US3409276A (en) * 1968-01-22 1968-11-05 Messerschmitt Boelkow Blohm Control mechanism for fuel injection apparatus
US3424140A (en) * 1965-01-18 1969-01-28 Chandler Evans Inc Fuel system for internal combustion engines
DE1476010B1 (en) * 1962-05-10 1970-04-16 Applic Ind Commerciales Et Imm Control device for the fuel injection quantities of an internal combustion engine
US3774582A (en) * 1971-11-25 1973-11-27 Nissan Motor Idling speed control system for an automotive gasoline powered internal combustion engine
US3896778A (en) * 1972-05-15 1975-07-29 Johannes Zeyns Apparatus in a combustion engine including a device for continually measuring and individually distributing to a plurality of fuel injection valves the amounts of fuel appropriate to the amounts of combustion air
US4024703A (en) * 1971-10-14 1977-05-24 Hudson Perry D Combustion in combustion products pressure generator intermittent burner type and engines
US4039637A (en) * 1975-03-20 1977-08-02 Societe Anonyme Automobiles Citroen Fuel supply systems for heat generators
US6631705B1 (en) 2000-07-10 2003-10-14 Lycoming Engines Modular fuel control apparatus

Cited By (78)

* Cited by examiner, † Cited by third party
Publication number Priority date Publication date Assignee Title
US2841130A (en) * 1939-02-03 1958-07-01 Ferdinando C Reggio Variable maximum fuel limiting device
US2447267A (en) * 1940-01-19 1948-08-17 Bendix Aviat Corp Fuel feeding system
US2445846A (en) * 1942-07-22 1948-07-27 Bendix Aviat Corp Fuel supply system
US2447268A (en) * 1943-02-13 1948-08-17 Bendix Aviat Corp Charge forming device
US2419171A (en) * 1943-04-08 1947-04-15 Hobson Ltd H M Regulating device for controlling the supply of fuel to internal-combustion engines
US2440241A (en) * 1943-06-09 1948-04-27 Armstrong George Jeffrey Fuel supply system for internalcombustion engines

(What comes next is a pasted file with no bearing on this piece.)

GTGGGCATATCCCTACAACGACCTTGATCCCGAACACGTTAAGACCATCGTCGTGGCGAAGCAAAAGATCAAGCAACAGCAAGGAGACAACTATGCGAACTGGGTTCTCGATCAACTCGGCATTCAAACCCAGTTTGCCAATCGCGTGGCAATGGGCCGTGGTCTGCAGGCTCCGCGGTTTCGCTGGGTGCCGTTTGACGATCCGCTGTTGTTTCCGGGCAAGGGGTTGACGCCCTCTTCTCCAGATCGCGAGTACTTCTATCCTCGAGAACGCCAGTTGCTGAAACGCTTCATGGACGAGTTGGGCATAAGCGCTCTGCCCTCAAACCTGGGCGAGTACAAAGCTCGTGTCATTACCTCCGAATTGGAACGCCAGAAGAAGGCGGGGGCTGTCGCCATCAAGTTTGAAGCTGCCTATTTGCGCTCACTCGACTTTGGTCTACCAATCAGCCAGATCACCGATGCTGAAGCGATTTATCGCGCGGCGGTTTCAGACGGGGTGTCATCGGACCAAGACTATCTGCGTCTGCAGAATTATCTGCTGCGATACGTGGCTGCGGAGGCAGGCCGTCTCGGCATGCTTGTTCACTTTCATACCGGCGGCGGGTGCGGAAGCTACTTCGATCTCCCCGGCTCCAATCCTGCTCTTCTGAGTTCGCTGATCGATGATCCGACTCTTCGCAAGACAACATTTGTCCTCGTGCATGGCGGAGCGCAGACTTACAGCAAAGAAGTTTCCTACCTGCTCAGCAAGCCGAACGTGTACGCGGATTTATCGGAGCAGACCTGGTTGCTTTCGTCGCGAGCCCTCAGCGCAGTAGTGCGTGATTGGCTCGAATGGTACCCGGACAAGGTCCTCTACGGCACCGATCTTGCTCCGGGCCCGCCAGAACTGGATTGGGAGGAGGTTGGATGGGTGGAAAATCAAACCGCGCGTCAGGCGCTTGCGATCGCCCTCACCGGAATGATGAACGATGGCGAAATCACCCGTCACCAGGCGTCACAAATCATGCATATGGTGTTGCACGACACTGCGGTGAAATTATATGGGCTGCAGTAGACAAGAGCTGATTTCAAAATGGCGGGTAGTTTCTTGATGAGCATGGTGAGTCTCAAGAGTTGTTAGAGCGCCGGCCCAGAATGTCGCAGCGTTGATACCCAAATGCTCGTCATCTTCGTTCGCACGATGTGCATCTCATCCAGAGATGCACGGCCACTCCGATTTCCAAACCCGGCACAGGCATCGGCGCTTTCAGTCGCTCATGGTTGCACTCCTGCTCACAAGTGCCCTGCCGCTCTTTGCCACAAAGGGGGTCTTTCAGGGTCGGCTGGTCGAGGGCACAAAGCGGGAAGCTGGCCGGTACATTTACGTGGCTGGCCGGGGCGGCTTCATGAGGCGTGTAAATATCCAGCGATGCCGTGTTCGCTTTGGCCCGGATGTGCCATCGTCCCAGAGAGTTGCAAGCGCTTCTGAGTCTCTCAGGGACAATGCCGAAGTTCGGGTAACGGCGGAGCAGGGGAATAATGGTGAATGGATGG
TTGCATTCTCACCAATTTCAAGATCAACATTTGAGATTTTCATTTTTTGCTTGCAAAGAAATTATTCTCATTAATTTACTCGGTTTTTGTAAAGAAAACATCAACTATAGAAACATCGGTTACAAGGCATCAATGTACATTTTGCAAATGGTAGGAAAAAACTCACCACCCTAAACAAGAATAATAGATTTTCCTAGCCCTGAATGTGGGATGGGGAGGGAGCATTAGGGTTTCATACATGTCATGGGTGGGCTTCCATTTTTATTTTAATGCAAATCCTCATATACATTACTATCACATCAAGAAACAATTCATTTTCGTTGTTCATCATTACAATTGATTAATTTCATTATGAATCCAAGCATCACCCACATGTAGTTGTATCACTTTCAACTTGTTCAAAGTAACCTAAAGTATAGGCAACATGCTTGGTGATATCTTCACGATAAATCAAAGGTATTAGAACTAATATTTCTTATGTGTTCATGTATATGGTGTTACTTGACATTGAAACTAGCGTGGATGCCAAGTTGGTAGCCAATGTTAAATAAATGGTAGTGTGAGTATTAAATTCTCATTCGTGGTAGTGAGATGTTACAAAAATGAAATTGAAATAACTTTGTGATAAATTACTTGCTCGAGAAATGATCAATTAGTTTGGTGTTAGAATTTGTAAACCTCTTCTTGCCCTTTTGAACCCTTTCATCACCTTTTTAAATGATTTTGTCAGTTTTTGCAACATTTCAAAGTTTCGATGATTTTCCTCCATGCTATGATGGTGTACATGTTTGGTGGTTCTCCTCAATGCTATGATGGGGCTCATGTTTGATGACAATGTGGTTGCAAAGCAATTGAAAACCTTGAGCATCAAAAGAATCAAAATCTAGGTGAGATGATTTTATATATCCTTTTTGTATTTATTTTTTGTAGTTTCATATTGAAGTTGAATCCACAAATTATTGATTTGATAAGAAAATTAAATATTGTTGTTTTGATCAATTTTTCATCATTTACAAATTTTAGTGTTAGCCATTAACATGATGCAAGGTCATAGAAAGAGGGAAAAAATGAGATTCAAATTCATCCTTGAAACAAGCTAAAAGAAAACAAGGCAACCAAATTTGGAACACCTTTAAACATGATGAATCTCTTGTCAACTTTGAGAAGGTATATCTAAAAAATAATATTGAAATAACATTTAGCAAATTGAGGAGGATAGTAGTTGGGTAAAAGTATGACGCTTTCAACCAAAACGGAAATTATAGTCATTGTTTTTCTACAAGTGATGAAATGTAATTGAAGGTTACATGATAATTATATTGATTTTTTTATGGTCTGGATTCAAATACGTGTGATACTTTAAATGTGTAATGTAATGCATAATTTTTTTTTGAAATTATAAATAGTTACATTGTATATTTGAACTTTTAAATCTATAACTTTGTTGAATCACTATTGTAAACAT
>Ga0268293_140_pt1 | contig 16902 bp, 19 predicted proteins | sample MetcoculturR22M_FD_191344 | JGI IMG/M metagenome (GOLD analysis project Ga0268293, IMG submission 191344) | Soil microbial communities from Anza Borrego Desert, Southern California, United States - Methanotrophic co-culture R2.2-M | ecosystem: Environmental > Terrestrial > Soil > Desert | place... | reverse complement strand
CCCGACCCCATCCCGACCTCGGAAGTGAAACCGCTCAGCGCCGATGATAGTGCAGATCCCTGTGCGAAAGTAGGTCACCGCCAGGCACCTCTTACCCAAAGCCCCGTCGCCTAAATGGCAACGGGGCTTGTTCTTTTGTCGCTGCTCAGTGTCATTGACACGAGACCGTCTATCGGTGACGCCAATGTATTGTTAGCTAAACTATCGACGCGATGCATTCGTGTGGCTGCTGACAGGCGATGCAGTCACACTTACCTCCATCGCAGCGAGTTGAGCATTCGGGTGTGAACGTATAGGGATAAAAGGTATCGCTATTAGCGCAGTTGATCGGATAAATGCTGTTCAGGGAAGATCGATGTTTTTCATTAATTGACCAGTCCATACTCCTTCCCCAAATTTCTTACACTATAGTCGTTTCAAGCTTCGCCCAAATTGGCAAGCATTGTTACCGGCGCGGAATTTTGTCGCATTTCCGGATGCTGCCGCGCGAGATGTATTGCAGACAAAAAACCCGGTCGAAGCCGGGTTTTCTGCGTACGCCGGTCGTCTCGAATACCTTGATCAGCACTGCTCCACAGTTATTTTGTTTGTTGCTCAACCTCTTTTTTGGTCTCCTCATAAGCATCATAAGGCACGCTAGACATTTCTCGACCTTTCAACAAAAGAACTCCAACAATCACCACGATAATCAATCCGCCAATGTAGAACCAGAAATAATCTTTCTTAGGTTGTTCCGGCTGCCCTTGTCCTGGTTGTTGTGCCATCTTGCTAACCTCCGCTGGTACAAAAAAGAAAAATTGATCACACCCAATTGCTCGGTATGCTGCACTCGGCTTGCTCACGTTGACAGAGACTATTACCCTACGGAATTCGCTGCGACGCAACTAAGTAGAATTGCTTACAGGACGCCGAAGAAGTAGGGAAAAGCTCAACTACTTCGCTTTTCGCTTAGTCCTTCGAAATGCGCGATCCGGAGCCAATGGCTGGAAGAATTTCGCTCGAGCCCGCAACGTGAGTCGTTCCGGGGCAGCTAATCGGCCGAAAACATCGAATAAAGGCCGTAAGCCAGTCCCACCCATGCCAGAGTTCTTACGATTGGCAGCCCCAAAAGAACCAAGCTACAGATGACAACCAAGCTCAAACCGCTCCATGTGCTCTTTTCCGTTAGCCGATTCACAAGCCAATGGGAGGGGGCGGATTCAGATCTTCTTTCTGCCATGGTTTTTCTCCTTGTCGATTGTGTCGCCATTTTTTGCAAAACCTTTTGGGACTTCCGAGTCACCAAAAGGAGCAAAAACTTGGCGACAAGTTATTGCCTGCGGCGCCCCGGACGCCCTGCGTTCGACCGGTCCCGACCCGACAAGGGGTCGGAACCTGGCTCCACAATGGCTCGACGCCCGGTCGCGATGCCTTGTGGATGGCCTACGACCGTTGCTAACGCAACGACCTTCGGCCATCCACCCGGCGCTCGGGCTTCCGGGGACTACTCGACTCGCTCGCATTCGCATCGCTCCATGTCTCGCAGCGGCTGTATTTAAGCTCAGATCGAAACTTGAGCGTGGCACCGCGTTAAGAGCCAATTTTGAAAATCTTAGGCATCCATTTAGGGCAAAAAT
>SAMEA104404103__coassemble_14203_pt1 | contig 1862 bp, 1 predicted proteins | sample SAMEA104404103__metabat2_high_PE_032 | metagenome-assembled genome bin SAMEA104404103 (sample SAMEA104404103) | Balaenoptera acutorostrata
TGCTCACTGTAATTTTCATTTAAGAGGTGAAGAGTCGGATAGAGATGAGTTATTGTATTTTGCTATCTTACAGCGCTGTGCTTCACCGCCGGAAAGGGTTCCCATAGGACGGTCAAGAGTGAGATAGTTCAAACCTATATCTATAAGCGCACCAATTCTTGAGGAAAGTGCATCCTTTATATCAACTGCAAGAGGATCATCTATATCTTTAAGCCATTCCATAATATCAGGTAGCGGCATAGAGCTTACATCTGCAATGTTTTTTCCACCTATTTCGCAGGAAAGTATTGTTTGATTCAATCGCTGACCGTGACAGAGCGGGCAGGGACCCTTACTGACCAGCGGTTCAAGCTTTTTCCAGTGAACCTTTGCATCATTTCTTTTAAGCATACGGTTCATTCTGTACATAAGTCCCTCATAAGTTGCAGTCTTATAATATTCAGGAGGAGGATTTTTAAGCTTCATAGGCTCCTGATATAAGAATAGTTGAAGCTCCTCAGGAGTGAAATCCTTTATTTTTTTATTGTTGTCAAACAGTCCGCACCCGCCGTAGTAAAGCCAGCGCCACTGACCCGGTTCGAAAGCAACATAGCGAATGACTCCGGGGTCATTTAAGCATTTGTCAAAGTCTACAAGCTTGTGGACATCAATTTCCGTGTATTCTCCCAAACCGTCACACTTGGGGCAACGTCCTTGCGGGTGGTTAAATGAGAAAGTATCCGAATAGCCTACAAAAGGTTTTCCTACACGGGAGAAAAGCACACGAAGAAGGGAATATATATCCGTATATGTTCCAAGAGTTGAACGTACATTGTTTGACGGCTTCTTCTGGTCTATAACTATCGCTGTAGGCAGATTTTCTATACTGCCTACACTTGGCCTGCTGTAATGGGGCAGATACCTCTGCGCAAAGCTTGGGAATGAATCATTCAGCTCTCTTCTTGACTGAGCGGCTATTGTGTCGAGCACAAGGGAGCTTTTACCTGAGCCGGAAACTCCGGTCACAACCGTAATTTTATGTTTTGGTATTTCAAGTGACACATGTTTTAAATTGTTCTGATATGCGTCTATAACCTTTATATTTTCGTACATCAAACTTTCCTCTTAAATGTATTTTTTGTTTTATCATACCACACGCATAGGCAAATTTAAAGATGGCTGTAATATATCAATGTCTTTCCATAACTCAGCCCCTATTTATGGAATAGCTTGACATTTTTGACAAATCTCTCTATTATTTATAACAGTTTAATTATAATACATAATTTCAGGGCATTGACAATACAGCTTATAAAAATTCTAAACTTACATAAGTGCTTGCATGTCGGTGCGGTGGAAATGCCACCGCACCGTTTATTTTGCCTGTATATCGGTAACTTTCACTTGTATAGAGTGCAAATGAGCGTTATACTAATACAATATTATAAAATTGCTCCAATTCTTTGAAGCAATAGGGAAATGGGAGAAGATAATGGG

US2440567A (en) * 1943-06-09 1948-04-27 Armstrong George Jeffrey Fuel supply system for internal-combustion engines
US2440566A (en) * 1943-06-26 1948-04-27 Armstrong George Jeffrey Fuel supply system for internalcombustion engines
US2482401A (en) * 1943-07-01 1949-09-20 Niles Bement Pond Co Carburetor
US2493587A (en) * 1943-09-28 1950-01-03 Niles Bement Pond Co Carburetor
US3067581A (en) * 1943-11-04 1962-12-11 Reggio Ferdinando Carlo Fuel supply system
US2563939A (en) * 1943-12-06 1951-08-14 Nash Kelvinator Corp Fuel feeding device
US2576475A (en) * 1944-03-31 1951-11-27 Gen Motors Corp Internal-combustion engine carburetion system
US2457171A (en) * 1944-04-22 1948-12-28 Bendix Aviat Corp Charge forming device
US2427835A (en) * 1944-09-30 1947-09-23 George M Holley Fuel injection system
US2419523A (en) * 1944-10-14 1947-04-29 Paul F Adair Carburetor
US2521244A (en) * 1944-11-08 1950-09-05 Fairchild Camera Instr Co Method of and system for controlling the input to internal-combustion engines
US2626789A (en) * 1944-11-28 1953-01-27 Bendix Aviat Corp Charge-forming device
US2470382A (en) * 1945-01-10 1949-05-17 Vanni Pierre Georges Regulating and feed apparatus for internal-combustion engines
US2468416A (en) * 1945-03-03 1949-04-26 Niles Bement Pond Co Carburetor
US2442399A (en) * 1945-08-17 1948-06-01 Niles Bement Pond Co Control apparatus for combustion engines